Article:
robot

Military designing killer robots capable of behavioral deception

Wednesday, December 05, 2012 by: David Gutierrez, staff writer
Tags: killer robots, military, deception

eTrust Pro Certified

Most Viewed Articles
Popular on Facebook
CDC issues flu vaccine apology: this year's vaccine doesn't work!
Tetanus vaccines found spiked with sterilization chemical to carry out race-based genocide against Africans
Biologist explains how marijuana causes tumor cells to commit suicide
Companies begin planting microchips under employees' skin
NJ cops bust teenagers shoveling snow without a permit
Russia throws down the gauntlet: energy supply to Europe cut off; petrodollar abandoned as currency war escalates
McDonald's in global profit free fall as people everywhere increasingly reject chemically-altered toxic fast food
Chemotherapy kills cancer patients faster than no treatment at all
U2's Bono partners with Monsanto to destroy African agriculture with GMOs
FDA targets Dr. Bronner's Magic Soaps for sharing health benefits of coconut oil
Why flu shots are the greatest medical fraud in history
Flu vaccine kills 13 in Italy; death toll rises
600 strains of an aerosolized thought control vaccine already tested on humans; deployed via air, food and water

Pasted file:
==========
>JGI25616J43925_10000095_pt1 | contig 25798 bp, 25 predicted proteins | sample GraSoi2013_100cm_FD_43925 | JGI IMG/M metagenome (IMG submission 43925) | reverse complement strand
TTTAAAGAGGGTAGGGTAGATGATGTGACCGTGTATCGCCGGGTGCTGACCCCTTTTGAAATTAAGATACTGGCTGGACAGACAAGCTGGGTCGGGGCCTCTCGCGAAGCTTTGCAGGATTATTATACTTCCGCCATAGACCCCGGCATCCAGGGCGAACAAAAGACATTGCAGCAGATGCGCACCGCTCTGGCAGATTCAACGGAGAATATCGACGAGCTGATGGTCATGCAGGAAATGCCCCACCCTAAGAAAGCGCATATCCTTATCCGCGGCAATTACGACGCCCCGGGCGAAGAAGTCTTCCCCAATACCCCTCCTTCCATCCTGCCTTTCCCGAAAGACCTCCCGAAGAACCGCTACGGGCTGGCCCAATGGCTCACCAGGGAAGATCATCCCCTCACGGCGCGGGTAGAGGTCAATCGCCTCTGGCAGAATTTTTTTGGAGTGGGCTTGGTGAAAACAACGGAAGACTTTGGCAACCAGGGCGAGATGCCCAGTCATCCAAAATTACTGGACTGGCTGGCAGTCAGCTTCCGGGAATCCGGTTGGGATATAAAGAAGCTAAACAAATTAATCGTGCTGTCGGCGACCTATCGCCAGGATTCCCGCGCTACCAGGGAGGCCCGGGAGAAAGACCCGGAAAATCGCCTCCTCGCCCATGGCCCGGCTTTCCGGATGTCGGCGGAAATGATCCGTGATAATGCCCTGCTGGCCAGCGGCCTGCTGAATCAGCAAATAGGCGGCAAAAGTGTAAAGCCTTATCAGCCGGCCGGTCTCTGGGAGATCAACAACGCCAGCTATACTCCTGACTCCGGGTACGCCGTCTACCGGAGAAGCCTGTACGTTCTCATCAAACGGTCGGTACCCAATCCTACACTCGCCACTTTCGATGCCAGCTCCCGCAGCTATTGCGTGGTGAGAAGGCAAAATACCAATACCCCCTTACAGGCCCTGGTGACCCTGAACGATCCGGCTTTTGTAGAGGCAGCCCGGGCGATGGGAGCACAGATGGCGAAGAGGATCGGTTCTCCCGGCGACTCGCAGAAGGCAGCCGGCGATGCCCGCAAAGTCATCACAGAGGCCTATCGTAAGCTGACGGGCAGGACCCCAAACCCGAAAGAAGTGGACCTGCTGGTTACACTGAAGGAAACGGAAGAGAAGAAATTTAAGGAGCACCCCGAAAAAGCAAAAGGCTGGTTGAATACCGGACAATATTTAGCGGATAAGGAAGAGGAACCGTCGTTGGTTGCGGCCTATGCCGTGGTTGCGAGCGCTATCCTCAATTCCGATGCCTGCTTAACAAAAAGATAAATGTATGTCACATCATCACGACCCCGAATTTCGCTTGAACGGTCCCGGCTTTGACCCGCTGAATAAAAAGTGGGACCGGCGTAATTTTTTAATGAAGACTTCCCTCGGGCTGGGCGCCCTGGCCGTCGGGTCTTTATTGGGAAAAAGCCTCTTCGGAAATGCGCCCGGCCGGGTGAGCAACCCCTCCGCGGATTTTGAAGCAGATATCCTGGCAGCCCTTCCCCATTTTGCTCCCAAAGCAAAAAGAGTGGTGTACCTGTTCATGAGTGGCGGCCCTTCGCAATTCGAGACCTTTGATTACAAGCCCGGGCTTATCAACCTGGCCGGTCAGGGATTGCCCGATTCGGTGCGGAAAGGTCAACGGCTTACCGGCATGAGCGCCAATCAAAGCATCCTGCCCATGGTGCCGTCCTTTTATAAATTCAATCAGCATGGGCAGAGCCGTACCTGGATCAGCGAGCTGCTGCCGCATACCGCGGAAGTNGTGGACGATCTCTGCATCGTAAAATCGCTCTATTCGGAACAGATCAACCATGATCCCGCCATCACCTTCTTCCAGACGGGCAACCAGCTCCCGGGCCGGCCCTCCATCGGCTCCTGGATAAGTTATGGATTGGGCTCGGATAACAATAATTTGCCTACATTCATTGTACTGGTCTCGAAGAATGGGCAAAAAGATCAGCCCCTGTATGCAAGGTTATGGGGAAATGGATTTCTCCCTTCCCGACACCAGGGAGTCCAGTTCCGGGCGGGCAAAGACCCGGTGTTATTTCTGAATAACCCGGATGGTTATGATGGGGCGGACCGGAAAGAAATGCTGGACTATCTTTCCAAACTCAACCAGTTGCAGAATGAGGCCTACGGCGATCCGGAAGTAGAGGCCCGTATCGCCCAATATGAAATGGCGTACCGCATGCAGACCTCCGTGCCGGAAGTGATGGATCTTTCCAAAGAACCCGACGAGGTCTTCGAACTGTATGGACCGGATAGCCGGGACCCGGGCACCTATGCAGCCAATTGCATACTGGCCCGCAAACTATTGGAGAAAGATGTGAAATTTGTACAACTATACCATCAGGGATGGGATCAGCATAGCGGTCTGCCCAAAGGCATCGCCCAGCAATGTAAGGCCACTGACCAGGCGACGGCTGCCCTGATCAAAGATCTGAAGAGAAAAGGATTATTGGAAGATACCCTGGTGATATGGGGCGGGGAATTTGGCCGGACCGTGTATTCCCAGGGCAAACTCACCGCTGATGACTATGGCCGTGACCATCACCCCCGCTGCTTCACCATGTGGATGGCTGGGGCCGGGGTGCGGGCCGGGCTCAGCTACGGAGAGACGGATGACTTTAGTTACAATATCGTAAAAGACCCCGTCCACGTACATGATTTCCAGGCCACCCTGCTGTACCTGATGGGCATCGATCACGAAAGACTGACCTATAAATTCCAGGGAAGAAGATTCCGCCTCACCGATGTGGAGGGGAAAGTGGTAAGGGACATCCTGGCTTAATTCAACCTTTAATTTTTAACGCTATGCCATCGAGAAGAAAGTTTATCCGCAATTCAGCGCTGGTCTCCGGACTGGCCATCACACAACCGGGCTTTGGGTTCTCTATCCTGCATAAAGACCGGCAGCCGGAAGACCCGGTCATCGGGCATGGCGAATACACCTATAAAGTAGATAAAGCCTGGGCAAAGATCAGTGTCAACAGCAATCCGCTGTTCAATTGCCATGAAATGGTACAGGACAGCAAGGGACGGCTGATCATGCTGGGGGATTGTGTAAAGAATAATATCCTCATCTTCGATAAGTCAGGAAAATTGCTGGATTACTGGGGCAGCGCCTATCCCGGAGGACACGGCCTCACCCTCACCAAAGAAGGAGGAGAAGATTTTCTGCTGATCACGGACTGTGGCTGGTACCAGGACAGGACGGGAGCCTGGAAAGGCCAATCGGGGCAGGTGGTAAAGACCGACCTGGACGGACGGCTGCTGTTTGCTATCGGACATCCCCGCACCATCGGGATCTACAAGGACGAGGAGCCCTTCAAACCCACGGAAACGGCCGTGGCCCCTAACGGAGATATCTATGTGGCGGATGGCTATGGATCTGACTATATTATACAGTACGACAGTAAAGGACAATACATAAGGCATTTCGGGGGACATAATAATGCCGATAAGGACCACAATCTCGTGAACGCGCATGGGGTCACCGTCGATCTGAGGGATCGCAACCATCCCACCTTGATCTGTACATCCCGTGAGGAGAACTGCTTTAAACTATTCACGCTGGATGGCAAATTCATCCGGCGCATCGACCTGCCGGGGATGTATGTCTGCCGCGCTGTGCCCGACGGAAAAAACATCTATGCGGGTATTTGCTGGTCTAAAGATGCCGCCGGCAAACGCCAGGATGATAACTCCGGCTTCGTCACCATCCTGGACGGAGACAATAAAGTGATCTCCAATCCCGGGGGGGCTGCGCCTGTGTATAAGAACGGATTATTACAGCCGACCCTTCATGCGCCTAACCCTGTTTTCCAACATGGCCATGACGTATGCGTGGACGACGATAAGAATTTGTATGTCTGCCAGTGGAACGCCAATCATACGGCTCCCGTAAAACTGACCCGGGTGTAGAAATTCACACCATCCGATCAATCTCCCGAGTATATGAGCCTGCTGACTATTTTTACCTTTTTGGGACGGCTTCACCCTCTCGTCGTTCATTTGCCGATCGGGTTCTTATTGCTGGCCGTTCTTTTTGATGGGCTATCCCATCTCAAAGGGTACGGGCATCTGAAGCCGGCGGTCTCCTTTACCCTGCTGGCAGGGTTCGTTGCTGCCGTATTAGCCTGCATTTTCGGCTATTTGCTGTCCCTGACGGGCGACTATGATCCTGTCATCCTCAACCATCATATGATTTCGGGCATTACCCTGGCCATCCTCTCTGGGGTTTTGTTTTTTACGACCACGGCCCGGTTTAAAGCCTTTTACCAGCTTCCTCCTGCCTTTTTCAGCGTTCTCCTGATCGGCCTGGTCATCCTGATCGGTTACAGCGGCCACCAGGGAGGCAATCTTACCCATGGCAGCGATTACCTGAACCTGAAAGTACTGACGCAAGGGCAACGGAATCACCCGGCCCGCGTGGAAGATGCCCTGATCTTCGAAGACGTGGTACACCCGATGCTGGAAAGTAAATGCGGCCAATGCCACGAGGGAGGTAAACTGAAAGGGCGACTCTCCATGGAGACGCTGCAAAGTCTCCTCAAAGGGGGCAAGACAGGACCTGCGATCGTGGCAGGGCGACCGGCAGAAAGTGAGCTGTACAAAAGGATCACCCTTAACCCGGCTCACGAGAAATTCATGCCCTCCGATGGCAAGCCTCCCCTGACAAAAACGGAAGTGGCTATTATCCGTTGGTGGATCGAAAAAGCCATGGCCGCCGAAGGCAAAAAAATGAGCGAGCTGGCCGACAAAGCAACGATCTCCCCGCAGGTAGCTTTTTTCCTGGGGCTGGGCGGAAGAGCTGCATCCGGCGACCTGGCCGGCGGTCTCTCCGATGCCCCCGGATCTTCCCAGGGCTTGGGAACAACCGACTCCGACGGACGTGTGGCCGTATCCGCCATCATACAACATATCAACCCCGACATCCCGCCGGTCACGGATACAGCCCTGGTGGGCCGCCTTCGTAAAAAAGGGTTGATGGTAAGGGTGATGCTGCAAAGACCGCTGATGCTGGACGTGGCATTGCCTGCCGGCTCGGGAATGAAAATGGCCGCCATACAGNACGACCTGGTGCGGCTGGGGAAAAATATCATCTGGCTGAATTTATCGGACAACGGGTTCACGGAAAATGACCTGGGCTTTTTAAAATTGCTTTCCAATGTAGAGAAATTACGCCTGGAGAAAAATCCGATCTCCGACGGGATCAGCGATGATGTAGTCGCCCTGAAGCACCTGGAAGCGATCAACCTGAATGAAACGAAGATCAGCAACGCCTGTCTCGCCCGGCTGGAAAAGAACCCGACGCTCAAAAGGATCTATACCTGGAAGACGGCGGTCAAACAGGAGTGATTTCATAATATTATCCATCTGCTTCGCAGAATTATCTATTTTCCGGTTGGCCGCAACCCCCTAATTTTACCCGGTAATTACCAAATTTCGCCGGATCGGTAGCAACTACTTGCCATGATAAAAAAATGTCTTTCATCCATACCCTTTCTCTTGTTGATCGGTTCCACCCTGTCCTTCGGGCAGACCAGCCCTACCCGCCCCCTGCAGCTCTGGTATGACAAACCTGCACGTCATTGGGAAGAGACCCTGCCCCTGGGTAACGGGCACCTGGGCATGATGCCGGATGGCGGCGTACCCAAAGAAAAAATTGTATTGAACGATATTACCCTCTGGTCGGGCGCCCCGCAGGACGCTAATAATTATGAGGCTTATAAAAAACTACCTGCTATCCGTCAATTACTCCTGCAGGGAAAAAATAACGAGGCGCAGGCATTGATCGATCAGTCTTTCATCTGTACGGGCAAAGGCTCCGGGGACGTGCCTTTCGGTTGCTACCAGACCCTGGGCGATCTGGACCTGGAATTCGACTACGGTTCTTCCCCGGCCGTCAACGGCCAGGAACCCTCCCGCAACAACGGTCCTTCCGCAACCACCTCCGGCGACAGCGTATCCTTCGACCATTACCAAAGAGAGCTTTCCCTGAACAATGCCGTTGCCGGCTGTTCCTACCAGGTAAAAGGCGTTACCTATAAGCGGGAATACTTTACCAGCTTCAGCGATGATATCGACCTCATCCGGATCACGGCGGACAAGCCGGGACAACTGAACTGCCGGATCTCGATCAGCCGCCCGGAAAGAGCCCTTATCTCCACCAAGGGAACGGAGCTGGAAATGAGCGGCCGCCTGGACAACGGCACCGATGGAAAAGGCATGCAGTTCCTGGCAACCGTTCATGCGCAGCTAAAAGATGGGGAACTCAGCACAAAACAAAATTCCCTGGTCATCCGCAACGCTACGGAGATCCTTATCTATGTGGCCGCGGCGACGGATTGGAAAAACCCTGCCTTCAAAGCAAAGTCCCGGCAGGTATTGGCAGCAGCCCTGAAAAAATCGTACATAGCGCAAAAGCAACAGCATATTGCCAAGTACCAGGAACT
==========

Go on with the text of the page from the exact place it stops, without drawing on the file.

Italian court rules mercury and aluminum in vaccines cause autism: US media continues total blackout of medical truth
The 21 curious questions we're never allowed to ask about vaccines
Vicious attack on Dr. Oz actually waged by biotech mafia; plot to destroy Oz launched after episode on glyphosate toxicity went viral
CDC admits it has been lying all along about Ebola transmission; "indirect" spread now acknowledged
Orthorexia Nervosa - New mental disorder aimed at people who insist on eating a clean diet

Delicious
(NaturalNews) In a Navy-funded study, researchers at the Georgia Institute of Technology have successfully designed robots that are capable of deception. The study is part of a wider trend toward smarter and more autonomous battlefield robots. It was published in the journal IEEE Intelligent Systems.